After several months of anticipation, I’m pleased to announce that in honour of the park’s 75th anniversary, PEI National Park, Parks and People Association and The Acorn Press released a new book this past Wednesday night to a full house at Dalvay-by-the-Sea National Historic Site — a 77 page picture-heavy book produced primarily with John Sylvester’s images from his 28 years of photographing the park.
During the creation of the book, I was approached by Parks & People and PEI National Park to participate in this anniversary publication with the inclusion of some of my own images which I easily agreed to.
Thanks to all who attended Wednesday night where both John and I were available for book signings. If I was a guessing man, I would not be surprised if we signed 100 or more books. It felt like a successful first day and I was pleasantly surprised just how many mentioned they were familiar with this website.
You can buy the book online for only $17.80 CND or pick it up at any Parks and People boutique / bookstore.
Today’s Image – Prince Edward Island National Park: Past and Present
The following text is quoted from the introduction to Prince Edward Island National Park: Past and Present.
Prince Edward Island National Park has been welcoming vistors from around the world since it was first created in 1937. From the dramatic red sandstone cliffs and spectacular beaches in Cavendish to the pristine parabolic dunes in Greenwich, this small coastal park has captiavated the hearts of all who experience its serene and tranquil beauty.
Stretching for about 40 kilometres along the north shore of Prince Edward Island between New London and Tracadie bays and taking in the tip of the Greenwich peninsula in St. Peters Bay, the Park’s dynamic coastal landscape is constantly chaning as it is shaped by wind and waves.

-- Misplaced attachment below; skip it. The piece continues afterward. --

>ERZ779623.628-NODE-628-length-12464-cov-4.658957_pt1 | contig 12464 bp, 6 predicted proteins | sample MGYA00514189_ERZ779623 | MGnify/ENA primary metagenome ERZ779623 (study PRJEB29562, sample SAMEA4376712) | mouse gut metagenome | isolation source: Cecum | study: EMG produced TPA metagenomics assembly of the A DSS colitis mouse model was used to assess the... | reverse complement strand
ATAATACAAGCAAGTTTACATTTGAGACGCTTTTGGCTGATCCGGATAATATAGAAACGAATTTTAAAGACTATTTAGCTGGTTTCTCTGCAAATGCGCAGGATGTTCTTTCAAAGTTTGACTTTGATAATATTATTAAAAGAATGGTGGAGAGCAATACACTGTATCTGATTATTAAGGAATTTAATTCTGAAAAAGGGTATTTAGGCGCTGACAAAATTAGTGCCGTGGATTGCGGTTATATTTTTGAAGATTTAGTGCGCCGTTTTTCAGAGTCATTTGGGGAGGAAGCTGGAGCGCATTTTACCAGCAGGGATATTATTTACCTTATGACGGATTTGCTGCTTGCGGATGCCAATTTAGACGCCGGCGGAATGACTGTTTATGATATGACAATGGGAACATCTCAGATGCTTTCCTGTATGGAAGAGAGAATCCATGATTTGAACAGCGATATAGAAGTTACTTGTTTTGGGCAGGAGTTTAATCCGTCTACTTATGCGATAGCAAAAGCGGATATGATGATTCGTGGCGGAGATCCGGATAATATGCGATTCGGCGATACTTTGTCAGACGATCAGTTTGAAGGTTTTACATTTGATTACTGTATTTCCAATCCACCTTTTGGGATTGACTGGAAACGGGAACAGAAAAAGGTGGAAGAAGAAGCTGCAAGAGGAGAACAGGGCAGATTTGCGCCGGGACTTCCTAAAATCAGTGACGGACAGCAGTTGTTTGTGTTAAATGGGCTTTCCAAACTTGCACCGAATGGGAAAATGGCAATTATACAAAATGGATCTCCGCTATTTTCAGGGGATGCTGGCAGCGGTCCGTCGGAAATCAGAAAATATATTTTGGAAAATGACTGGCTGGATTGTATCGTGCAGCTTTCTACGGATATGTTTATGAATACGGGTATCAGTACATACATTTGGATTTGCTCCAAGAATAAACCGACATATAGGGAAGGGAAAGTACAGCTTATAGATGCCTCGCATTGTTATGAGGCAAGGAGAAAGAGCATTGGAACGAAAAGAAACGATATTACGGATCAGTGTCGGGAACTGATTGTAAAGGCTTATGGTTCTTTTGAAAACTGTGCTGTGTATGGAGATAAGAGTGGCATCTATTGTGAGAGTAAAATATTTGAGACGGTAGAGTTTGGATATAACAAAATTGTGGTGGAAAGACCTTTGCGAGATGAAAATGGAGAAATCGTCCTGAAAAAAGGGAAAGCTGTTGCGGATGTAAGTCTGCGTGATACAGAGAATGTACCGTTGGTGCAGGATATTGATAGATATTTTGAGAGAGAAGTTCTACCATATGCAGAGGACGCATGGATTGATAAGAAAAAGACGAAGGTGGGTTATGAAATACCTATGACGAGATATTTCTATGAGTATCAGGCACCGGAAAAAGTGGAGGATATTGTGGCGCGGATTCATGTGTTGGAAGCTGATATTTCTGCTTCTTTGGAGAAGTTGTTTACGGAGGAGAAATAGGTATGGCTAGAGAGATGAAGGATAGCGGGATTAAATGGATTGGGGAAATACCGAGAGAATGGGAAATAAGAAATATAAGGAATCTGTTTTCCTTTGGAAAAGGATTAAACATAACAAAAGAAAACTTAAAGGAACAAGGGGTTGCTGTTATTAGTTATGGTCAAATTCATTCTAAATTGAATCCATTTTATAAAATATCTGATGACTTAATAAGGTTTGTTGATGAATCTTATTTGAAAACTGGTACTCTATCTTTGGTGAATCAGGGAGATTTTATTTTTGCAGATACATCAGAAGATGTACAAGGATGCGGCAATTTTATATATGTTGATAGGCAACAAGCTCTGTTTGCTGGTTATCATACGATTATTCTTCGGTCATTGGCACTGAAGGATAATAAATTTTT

This book aims to capture the essence of this special place, preserved and protected for you to return to again and again..
As an additional preview, here are a few of the images found in the book.
Above: I can watch the radar map for the aurora borealis all week long and as hard as one can cross their fingers, the fact remains, that the Northern Lights are a very rare occurrence this far south on Prince Edward Island. It’s not predictable but while driving home one night from the south side of the island, the green beams to the heavens were visible over the tree lines and the decision was made to quickly cut across the province into the National Park. From here, the dancing night sky colours were visible until sunrise.
Above: At several locations, there are man made perches that allow Ospreys to build their nest high above the trees and often located road side. This particular nest is near the Cavendish Beach Campground as an adult returns with half a fish for the new borns eagerly waiting for lunch inside the nest.
Above: The newest addition to the park is Greenwich and located further east from the rest of the park on the north side of St Peters Bay. The dunes are tall and the walking trails are long including a 0.5 km floating wooden boardwalk over Bowley Pond.
Above: The endangered bird that Parks Canada is trying so hard to protect. This summer, Parks Officials recorded only 4 new borns from the nesting grounds. The Plover in this image above is only days old on the sands of Cavendish from a couple years ago. At the size of a small stone, they are only visible if you are looking for them. Read more about the Piping Plover on the Parks and People website.